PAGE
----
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Carnatic music group Shadja presents its first Sydney event
The newest arrival in the arena of Indian classical music in Australia, Shadja has received the blessings of the current crop of talented and experienced musicians that comprise of global celebrities as well as culture vultures in the Australian circuit.
Shadja aims to help people to find their own “shadja“- a state of bliss that helps to connect with the divine, a musical crescendo that captures the emotions of a lifetime in a single but perfect moment of music. Shadja’s rediscovery of classical Indian music in a modern context is through performance, collaboration, discussion, debate and sharing of a passion for the old and the new. Its contribution, thus far, to promoting the fine art of music and dance may appear minuscule, but its ambitions to grandeur will undoubtedly be achieved with the passage of time, due to the youthful group associated with it.
The proceeds of their introductory Carnatic music concert by G. Ravikiran have gone towards sponsoring a school in tribal and rural India by the Ekal Vidyalaya organisation. This is a positive but definite step towards eradicating illiteracy.
Bala Sankar, founder member of Shadja and based in Melbourne, introduced the program and the artiste of the day, well-known Carnatic vocalist G. Ravikiran.
G. Ravikiran, besides being an engineer, is an artiste of great promise. He is also a disciple of T M Krishna who is an artiste par excellence. He runs an organisation called Guruguhamrita which promotes and propagates the krithis of Muthuswami Dikshitar. He was accompanied by T. Sampath on the violin, Bala Sankar on the mridangam and W.Athavan on the kanjira. They have won several prizes and awards in their respective fields. The team worked in unison throughout and the accompaniments were highly capable in their craft. G. Ravikiran’s concert stood out for the song and kirthanam selection which was anything but the regulars from the kutcheri circuit. His rendering of the varnam in raga Kamboji (Tarunimpa) set the pace. Thyagaraja’s Chala mela raa in raga Marga Hindolam and Syama Sastri’s O Jagadamba in Ananda Bhairavi were rendered competently. Dikshitar’s composition in the rare raga Vamsavati (Bhaktavatsalam abhishekham bhajeham) was pleasing, but he reserved his best for his rendering of Dikshitar’s Sri rajagopala pala pala in raga Saveri. He demonstrated his command in lower and higher octaves during the raga alapana. In a three-hour concert, he sang over a dozen compositions which showed his versatility.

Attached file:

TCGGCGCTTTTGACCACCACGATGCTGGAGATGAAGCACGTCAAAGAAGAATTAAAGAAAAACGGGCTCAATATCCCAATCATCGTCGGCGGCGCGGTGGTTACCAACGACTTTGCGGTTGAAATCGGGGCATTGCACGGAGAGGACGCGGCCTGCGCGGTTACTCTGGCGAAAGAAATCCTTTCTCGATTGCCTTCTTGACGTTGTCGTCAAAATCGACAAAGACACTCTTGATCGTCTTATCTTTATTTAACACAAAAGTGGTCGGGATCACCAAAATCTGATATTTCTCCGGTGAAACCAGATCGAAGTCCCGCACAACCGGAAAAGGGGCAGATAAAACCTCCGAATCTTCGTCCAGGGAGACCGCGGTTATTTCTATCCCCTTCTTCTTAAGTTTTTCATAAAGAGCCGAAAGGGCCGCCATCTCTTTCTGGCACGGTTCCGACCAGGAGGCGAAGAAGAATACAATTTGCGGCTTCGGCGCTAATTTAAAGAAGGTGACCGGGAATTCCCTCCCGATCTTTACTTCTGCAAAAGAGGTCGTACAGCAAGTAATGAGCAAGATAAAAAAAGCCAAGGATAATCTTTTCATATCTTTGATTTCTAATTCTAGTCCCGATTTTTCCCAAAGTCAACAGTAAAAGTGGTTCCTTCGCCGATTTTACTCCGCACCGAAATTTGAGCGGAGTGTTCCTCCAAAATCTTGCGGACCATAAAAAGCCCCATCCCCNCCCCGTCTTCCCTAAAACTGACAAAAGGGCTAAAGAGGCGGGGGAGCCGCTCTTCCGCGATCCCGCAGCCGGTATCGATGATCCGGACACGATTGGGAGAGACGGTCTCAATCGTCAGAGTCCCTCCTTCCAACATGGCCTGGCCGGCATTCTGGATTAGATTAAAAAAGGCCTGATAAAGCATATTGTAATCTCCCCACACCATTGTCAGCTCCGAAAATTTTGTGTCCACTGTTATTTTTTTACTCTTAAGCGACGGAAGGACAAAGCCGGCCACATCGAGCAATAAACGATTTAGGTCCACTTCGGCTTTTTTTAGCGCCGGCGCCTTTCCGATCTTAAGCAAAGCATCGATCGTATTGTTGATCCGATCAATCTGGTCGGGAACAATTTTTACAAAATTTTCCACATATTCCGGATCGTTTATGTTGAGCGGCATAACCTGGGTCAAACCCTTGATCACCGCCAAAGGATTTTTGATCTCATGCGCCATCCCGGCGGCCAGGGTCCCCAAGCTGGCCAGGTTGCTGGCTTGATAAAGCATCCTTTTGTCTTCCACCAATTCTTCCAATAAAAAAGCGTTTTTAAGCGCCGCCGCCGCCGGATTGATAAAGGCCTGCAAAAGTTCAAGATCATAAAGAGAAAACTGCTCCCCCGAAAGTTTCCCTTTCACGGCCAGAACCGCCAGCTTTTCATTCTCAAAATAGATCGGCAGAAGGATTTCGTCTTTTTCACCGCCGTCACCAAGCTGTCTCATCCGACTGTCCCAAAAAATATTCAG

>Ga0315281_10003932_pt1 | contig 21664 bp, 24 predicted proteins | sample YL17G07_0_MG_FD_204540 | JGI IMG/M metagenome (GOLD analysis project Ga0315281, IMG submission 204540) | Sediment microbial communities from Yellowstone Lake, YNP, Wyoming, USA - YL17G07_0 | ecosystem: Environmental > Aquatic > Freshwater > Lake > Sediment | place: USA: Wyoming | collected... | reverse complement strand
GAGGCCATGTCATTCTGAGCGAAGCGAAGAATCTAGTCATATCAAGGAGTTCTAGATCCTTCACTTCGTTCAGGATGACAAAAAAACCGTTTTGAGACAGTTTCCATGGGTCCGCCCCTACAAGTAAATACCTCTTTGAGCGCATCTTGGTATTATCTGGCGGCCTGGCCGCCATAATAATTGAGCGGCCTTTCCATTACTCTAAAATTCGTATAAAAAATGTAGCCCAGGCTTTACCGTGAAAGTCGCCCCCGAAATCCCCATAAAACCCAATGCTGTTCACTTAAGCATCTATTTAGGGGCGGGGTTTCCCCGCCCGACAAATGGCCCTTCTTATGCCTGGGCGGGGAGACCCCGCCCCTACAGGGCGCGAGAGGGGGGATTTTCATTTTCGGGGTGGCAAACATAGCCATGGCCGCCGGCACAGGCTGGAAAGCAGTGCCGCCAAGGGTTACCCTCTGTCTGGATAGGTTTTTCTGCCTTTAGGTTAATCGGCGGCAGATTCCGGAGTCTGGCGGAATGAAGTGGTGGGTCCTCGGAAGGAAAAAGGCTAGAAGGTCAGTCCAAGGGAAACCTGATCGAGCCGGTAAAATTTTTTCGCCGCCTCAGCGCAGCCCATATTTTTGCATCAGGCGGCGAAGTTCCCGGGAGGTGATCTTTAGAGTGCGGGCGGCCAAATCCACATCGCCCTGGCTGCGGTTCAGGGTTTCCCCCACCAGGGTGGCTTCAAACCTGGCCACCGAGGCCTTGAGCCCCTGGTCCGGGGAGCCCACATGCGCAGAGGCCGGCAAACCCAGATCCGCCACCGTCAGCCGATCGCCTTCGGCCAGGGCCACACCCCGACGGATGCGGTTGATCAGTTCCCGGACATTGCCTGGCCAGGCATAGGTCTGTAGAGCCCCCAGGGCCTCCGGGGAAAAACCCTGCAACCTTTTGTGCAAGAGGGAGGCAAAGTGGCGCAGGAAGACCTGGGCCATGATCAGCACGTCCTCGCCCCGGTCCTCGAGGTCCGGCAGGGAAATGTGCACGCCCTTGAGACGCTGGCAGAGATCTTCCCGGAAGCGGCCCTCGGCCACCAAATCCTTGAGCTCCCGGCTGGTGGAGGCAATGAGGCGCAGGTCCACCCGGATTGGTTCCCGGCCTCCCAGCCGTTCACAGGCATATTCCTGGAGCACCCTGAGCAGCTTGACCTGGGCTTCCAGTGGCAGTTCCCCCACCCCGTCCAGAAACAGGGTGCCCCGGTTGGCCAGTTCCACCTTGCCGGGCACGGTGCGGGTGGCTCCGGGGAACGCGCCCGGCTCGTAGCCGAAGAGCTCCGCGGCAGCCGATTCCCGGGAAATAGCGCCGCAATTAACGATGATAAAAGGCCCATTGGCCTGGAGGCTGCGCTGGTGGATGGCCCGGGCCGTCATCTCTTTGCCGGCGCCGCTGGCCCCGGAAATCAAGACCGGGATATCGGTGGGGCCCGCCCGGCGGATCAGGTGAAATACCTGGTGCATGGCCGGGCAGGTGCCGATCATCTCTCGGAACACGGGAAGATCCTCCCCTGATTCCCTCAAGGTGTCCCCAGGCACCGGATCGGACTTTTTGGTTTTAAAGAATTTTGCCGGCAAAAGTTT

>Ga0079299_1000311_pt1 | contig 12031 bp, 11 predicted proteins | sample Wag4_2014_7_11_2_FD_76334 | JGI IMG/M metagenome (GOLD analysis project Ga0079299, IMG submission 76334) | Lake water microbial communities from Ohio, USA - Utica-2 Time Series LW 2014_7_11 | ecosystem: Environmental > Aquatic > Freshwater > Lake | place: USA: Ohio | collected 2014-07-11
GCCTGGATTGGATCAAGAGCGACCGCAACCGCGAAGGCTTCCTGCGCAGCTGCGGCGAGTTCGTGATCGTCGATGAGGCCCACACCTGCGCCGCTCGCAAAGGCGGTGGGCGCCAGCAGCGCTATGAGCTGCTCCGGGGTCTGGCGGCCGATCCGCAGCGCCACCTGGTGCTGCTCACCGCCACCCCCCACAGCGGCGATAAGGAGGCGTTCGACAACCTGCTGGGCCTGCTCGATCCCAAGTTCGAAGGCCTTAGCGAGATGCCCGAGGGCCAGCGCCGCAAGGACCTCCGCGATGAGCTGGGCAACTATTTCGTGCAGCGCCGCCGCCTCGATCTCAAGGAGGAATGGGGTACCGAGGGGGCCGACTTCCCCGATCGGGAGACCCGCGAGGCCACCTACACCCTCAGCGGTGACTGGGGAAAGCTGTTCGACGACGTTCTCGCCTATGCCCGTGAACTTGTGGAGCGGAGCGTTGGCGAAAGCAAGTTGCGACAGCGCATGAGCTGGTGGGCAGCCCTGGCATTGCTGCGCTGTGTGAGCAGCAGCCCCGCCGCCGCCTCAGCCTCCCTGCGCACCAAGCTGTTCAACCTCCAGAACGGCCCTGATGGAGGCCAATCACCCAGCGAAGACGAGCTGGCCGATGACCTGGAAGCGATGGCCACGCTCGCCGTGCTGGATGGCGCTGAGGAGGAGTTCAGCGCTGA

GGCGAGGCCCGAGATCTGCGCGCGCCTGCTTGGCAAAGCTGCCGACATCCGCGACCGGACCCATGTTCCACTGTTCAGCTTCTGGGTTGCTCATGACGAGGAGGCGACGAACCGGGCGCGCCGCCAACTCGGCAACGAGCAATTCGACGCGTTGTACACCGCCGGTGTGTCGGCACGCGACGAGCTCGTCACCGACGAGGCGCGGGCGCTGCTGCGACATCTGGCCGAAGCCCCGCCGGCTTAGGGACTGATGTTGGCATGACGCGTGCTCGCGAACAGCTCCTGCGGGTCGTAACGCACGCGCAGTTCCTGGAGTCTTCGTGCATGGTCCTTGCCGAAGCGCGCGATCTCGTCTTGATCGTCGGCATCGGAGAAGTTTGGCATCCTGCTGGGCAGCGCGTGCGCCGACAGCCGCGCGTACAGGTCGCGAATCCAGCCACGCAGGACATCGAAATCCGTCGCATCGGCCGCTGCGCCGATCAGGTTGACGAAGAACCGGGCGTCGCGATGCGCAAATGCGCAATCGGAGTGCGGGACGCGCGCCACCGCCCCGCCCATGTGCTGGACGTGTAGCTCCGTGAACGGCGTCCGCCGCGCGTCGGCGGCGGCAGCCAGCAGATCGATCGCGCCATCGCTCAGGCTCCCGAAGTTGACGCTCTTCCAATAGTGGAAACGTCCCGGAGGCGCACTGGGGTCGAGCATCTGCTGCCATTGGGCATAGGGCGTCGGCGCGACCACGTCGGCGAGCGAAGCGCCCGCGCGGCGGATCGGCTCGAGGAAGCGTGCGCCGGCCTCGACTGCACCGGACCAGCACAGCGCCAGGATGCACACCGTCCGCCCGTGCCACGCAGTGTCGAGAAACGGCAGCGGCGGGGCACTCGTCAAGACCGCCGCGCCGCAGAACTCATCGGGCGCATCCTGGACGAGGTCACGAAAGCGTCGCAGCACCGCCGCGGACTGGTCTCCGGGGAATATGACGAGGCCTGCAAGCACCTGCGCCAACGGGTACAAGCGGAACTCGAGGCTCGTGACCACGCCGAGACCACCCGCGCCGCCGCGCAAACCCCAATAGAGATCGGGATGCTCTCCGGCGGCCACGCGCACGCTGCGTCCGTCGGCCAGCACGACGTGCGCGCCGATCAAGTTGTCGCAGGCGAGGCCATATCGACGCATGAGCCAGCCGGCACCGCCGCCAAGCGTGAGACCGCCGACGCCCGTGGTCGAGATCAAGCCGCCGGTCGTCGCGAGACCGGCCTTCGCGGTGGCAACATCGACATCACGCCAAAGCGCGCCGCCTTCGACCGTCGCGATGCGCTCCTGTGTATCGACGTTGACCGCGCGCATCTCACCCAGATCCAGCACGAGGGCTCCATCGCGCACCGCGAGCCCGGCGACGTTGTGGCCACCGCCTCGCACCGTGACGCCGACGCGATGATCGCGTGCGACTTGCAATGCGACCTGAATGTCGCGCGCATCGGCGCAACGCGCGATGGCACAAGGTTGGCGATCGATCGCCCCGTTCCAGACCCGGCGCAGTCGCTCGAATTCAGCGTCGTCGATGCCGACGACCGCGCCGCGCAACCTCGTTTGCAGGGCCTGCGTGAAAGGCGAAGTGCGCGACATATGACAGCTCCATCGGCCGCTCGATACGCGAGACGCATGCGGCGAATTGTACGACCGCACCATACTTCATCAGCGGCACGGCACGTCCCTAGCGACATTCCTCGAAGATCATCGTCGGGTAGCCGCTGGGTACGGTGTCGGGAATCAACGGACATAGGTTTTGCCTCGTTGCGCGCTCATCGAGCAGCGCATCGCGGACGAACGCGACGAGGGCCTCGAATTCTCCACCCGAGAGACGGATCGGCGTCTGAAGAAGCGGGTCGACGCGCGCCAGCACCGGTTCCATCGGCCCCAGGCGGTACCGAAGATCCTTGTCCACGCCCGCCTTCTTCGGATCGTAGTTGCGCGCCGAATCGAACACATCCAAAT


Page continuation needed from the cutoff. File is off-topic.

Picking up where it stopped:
The second half of the evening began with a bharatanatyam recital by Aruna Gandhi and students of the Silambam Sydney School of Indian Traditional Dance. In a unique item titled Vandhe Hiranmaya Kandam – An Ode to Australia, the riches and the expanse of Australia as a land of promise was depicted with grace and colour by the students. The lyrics were scripted in Sanskrit by Sydney’s own Dr Meenakshi Srinivasan. A second item Story of Dharawal was an equally innovative fusion piece. It was conceptualised and implemented by the School of Vedic Sciences (Australia) Inc, and sponsored by the Community Relations Commission, NSW. This was creatively choreographed and performed by Aruna Gandhi and her students.